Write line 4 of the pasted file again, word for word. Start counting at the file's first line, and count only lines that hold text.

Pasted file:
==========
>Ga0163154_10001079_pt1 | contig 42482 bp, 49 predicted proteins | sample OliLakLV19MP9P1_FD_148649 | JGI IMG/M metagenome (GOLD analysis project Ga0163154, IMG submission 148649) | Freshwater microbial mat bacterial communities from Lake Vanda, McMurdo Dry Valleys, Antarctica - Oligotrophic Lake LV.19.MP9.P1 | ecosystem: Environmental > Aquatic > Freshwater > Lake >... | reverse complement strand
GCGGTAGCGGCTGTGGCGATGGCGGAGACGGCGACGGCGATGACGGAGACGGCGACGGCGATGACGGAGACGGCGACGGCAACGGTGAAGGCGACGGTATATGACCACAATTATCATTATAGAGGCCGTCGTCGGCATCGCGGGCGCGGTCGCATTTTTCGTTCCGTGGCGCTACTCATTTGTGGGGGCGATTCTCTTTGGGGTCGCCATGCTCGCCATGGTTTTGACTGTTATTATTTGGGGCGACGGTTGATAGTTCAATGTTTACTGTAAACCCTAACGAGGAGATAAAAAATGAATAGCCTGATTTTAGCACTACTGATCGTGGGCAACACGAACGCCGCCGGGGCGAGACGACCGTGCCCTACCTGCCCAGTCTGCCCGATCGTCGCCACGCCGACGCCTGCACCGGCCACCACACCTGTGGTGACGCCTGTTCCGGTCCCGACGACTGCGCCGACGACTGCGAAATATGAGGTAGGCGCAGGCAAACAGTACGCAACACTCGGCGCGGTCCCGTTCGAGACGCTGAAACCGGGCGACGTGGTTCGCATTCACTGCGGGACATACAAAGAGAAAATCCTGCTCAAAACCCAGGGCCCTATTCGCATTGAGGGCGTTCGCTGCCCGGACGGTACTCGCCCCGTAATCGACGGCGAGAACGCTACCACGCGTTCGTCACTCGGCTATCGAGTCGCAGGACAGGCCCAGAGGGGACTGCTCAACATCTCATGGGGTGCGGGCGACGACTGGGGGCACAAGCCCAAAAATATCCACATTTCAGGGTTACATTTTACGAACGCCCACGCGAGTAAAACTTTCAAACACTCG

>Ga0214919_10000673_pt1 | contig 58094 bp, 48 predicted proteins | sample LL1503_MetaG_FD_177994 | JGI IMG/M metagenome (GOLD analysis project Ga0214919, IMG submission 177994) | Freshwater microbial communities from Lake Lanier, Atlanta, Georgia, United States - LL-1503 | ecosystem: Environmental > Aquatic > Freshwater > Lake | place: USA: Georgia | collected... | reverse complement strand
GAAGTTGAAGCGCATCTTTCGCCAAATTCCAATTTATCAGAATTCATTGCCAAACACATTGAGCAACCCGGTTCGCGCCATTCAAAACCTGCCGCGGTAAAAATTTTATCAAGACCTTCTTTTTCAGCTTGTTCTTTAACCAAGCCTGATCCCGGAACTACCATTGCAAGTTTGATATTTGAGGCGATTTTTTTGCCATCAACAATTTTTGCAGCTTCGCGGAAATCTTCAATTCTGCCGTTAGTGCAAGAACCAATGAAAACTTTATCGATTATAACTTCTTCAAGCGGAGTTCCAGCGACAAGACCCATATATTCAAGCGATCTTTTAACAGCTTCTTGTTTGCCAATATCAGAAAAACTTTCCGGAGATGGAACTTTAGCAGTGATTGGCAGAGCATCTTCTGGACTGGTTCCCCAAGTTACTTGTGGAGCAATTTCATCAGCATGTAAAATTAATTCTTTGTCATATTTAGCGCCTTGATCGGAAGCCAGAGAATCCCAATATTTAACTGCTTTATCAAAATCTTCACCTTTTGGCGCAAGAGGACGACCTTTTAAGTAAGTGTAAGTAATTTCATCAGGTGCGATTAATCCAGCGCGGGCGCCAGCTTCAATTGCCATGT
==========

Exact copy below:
GAAGTTGAAGCGCATCTTTCGCCAAATTCCAATTTATCAGAATTCATTGCCAAACACATTGAGCAACCCGGTTCGCGCCATTCAAAACCTGCCGCGGTAAAAATTTTATCAAGACCTTCTTTTTCAGCTTGTTCTTTAACCAAGCCTGATCCCGGAACTACCATTGCAAGTTTGATATTTGAGGCGATTTTTTTGCCATCAACAATTTTTGCAGCTTCGCGGAAATCTTCAATTCTGCCGTTAGTGCAAGAACCAATGAAAACTTTATCGATTATAACTTCTTCAAGCGGAGTTCCAGCGACAAGACCCATATATTCAAGCGATCTTTTAACAGCTTCTTGTTTGCCAATATCAGAAAAACTTTCCGGAGATGGAACTTTAGCAGTGATTGGCAGAGCATCTTCTGGACTGGTTCCCCAAGTTACTTGTGGAGCAATTTCATCAGCATGTAAAATTAATTCTTTGTCATATTTAGCGCCTTGATCGGAAGCCAGAGAATCCCAATATTTAACTGCTTTATCAAAATCTTCACCTTTTGGCGCAAGAGGACGACCTTTTAAGTAAGTGTAAGTAATTTCATCAGGTGCGATTAATCCAGCGCGGGCGCCAGCTTCAATTGCCATGT